Moscow (AsiaNews) - The Communist Party of the Russian Federation (Kprf) wants to delete the reference to God from the text of the national anthem. Boris Kashin, of the Chamber of Deputies of Moscow (the Duma), has submitted a bill to replace the phrase of the anthem that says "protected by God as our beloved homeland," with "protected by us as our beloved homeland”.
For the Kprf deputy reference to God undermines national unity and disrupts the multi-ethnic society in Russia. Kashin complains that the anthem does not respect the various non-Christian religions recognized in the Federation and offends the feelings of atheists.
Already in 2005, Alexander Nikonov, president of the Atheist Society of Moscow, had stated that the offending sentence is inconsistent with the constitutional rights of citizens and had lodged a complaint with the Constitutional Court. Today, as then, no one believes that the anthem will be changed also because the Kashin proposal has not met the support of any political leader in Russia. However, the incident has reopened the controversy that emerges cyclically around the anthem and the summons of God
The proposal of the Kprf exponent was stamped by Lyubov Sliska, vice-chairman of the Duma and United Russia party as a "rude initiative." "If the communists think that the word 'God' is in contradiction with the Constitution - said Sliska - that means they think they can put themselves in the place of God and this is a grave mistake."
Even the Moscow Patriarchate has intervened in the debate arising from the Kashin proposal. Father Vsevolod Chaplin, head of the Synod department for dialogue between the Church and Society, said that "the majority of our people have adopted this anthem and although some are still contrary there is no reason to remove the sentence that mentions God."
The history of the hymn is linked to the Russian Soviet period. The music was composed by Alexander Alexandrov, the text by Sergei Mijalkov. It was performed for the first time in 1944 to replace the International. The text contained praises to Stalin that were later cancelled in 1953 with the end of the cult of personality attributed to the "little father". With the death of the dictator, the anthem was played but without a text until the lyrics realised by Mijalkov in1977. With the fall of the Soviet Union the country remained without an anthem until Vladimir Putin, in 2000, decided to retrieve the music accompanying it with new text in which Russia is celebrated as the "Holy motherland", "unique" and "protected by God."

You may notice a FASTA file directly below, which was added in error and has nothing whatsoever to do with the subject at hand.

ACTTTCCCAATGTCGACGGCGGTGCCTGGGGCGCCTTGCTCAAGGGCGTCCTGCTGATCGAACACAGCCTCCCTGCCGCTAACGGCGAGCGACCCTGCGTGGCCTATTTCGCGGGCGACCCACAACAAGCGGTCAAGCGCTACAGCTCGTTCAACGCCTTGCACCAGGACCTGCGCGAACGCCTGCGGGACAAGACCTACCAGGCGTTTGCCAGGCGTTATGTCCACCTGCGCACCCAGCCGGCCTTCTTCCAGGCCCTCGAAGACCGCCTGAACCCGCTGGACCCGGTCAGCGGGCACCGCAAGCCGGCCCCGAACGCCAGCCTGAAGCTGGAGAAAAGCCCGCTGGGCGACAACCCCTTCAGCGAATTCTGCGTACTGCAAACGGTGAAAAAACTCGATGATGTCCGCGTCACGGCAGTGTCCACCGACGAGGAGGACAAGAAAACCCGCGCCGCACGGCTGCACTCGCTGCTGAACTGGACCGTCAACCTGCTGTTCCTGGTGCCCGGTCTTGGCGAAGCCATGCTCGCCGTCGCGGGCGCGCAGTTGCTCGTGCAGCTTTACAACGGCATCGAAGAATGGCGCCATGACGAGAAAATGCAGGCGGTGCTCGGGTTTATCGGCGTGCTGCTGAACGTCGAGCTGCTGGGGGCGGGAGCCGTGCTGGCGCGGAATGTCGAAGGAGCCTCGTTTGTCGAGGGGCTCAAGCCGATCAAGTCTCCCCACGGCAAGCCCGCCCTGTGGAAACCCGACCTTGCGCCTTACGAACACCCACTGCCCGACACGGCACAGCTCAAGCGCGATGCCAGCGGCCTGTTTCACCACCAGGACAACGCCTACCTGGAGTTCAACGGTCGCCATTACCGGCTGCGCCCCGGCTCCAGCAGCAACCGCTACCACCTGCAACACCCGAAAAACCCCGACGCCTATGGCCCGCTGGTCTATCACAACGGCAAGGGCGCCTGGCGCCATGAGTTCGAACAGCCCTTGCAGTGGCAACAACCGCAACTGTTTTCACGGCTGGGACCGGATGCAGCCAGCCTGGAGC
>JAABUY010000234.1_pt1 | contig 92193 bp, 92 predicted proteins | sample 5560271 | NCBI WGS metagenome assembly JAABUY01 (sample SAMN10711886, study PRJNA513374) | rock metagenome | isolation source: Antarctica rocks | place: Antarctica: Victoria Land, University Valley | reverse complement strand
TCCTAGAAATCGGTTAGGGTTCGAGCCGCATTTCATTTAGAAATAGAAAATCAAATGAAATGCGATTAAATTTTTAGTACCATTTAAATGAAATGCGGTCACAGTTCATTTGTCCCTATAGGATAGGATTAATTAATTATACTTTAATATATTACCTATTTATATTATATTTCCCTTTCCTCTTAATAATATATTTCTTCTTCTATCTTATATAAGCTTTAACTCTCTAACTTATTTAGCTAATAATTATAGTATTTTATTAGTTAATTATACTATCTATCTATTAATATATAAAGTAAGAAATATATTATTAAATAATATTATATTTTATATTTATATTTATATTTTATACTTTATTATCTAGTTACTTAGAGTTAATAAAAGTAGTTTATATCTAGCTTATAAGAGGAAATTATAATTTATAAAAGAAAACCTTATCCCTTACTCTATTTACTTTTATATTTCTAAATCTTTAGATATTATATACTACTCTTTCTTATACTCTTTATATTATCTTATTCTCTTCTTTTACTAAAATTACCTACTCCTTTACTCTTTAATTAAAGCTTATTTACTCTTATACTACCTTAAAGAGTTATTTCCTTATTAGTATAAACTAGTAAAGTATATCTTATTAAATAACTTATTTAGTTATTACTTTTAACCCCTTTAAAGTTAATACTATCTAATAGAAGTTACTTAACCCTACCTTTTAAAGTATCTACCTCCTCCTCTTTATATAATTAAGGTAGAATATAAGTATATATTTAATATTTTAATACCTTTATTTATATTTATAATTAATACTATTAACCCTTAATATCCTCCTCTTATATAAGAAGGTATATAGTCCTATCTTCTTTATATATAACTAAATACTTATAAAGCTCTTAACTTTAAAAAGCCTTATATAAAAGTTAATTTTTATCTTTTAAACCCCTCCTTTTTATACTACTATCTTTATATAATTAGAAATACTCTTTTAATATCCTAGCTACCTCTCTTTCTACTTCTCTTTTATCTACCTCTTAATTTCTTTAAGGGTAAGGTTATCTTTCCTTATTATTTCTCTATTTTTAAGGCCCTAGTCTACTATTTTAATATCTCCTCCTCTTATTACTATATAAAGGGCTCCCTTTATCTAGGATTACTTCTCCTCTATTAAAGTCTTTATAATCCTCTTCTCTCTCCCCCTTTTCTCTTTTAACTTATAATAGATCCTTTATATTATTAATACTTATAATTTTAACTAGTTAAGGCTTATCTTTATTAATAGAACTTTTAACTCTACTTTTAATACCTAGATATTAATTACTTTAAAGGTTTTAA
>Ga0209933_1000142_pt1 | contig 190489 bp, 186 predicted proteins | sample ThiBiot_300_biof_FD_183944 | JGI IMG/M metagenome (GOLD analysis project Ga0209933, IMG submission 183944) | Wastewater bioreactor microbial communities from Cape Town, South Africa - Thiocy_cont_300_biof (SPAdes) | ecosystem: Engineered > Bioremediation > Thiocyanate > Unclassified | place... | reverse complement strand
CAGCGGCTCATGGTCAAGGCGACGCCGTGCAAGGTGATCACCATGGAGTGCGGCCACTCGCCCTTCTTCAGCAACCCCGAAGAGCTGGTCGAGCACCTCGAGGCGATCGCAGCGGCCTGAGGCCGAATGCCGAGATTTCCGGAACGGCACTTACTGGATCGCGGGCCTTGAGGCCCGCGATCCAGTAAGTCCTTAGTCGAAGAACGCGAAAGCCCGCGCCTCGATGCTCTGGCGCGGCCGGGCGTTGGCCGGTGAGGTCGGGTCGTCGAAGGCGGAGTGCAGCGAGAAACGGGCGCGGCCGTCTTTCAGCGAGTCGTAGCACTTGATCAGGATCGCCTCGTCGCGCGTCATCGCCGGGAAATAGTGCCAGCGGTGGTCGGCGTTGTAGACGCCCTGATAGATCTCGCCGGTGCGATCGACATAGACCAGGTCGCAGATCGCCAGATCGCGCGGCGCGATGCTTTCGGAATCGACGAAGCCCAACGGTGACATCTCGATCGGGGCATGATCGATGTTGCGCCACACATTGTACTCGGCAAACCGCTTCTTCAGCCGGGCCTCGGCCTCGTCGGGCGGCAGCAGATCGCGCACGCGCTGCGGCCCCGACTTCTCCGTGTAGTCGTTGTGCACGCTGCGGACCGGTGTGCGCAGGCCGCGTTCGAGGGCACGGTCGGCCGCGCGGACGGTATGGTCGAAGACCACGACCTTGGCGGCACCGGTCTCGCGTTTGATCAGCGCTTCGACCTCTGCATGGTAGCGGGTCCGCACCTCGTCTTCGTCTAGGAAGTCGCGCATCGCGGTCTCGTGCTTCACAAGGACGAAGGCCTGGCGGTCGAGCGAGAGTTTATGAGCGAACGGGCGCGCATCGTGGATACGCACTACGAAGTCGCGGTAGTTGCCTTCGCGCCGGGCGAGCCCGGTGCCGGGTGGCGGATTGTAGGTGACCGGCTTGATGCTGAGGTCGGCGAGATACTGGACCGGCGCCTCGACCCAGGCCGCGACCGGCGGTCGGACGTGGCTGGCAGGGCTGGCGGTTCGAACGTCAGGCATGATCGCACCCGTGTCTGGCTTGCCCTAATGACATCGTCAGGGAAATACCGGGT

The controversy emerges cyclically and finds space in public debate, especially because it highlights a very debated Putin era: the use of religion to cement national unity. The premier is accused of wanting to restore a new form of Tsarism where orthodoxy is reduced to the handmaiden of political power.
Boris Nemtsov, former Yeltsin vice-premier and now deputy leader of the coalition of democratic forces Solidarnost, described with harsh tones that line in his latest book "Disaster Putin. Freedom and democracy in Russia. " Nemtsov writes: "Communism had its own ideology, Putin has nothing, so he uses orthodoxy as an ideology." For the former Yeltsin man the Patriarchate of Moscow, especially under the leadership of Alexei II, has neither remained immune from liability. For Putin, the union of political action and religious tradition is the basis of a solid power in Russia today. Nemstov speaks of a "regime" that "is based on two pillars: orthodoxy and self-sufficiency." But he adds that, however strong, "it is a structure that is not destined to last."